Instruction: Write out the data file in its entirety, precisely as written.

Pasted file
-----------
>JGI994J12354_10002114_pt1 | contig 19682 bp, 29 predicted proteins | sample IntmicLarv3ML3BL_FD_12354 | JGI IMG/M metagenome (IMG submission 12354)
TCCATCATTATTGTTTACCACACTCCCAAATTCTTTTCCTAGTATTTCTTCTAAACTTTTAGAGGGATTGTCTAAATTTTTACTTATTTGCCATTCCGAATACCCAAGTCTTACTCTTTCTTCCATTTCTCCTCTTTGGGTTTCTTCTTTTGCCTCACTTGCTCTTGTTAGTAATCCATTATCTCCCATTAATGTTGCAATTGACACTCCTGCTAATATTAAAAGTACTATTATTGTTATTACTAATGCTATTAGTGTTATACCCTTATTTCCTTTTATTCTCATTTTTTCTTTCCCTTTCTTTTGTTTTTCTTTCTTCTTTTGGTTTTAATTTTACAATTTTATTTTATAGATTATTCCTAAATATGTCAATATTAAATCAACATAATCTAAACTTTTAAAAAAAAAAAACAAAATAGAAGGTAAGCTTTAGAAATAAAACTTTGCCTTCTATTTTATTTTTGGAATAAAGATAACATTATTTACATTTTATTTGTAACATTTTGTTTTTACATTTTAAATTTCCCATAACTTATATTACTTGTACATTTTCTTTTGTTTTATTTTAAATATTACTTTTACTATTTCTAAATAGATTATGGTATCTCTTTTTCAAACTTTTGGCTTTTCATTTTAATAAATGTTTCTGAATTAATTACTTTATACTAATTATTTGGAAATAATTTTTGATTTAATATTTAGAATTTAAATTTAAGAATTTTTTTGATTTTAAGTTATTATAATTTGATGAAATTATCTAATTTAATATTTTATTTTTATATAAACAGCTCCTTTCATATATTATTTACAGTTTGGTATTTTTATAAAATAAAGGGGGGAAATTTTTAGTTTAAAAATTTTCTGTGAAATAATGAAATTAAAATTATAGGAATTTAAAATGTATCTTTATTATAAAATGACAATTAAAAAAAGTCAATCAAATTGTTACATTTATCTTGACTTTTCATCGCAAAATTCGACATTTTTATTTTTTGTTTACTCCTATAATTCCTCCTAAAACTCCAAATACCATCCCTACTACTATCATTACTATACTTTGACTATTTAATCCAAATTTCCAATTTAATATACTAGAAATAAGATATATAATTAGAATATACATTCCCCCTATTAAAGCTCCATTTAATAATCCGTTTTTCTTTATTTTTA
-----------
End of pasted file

>JGI994J12354_10002114_pt1 | contig 19682 bp, 29 predicted proteins | sample IntmicLarv3ML3BL_FD_12354 | JGI IMG/M metagenome (IMG submission 12354)
TCCATCATTATTGTTTACCACACTCCCAAATTCTTTTCCTAGTATTTCTTCTAAACTTTTAGAGGGATTGTCTAAATTTTTACTTATTTGCCATTCCGAATACCCAAGTCTTACTCTTTCTTCCATTTCTCCTCTTTGGGTTTCTTCTTTTGCCTCACTTGCTCTTGTTAGTAATCCATTATCTCCCATTAATGTTGCAATTGACACTCCTGCTAATATTAAAAGTACTATTATTGTTATTACTAATGCTATTAGTGTTATACCCTTATTTCCTTTTATTCTCATTTTTTCTTTCCCTTTCTTTTGTTTTTCTTTCTTCTTTTGGTTTTAATTTTACAATTTTATTTTATAGATTATTCCTAAATATGTCAATATTAAATCAACATAATCTAAACTTTTAAAAAAAAAAAACAAAATAGAAGGTAAGCTTTAGAAATAAAACTTTGCCTTCTATTTTATTTTTGGAATAAAGATAACATTATTTACATTTTATTTGTAACATTTTGTTTTTACATTTTAAATTTCCCATAACTTATATTACTTGTACATTTTCTTTTGTTTTATTTTAAATATTACTTTTACTATTTCTAAATAGATTATGGTATCTCTTTTTCAAACTTTTGGCTTTTCATTTTAATAAATGTTTCTGAATTAATTACTTTATACTAATTATTTGGAAATAATTTTTGATTTAATATTTAGAATTTAAATTTAAGAATTTTTTTGATTTTAAGTTATTATAATTTGATGAAATTATCTAATTTAATATTTTATTTTTATATAAACAGCTCCTTTCATATATTATTTACAGTTTGGTATTTTTATAAAATAAAGGGGGGAAATTTTTAGTTTAAAAATTTTCTGTGAAATAATGAAATTAAAATTATAGGAATTTAAAATGTATCTTTATTATAAAATGACAATTAAAAAAAGTCAATCAAATTGTTACATTTATCTTGACTTTTCATCGCAAAATTCGACATTTTTATTTTTTGTTTACTCCTATAATTCCTCCTAAAACTCCAAATACCATCCCTACTACTATCATTACTATACTTTGACTATTTAATCCAAATTTCCAATTTAATATACTAGAAATAAGATATATAATTAGAATATACATTCCCCCTATTAAAGCTCCATTTAATAATCCGTTTTTCTTTATTTTTA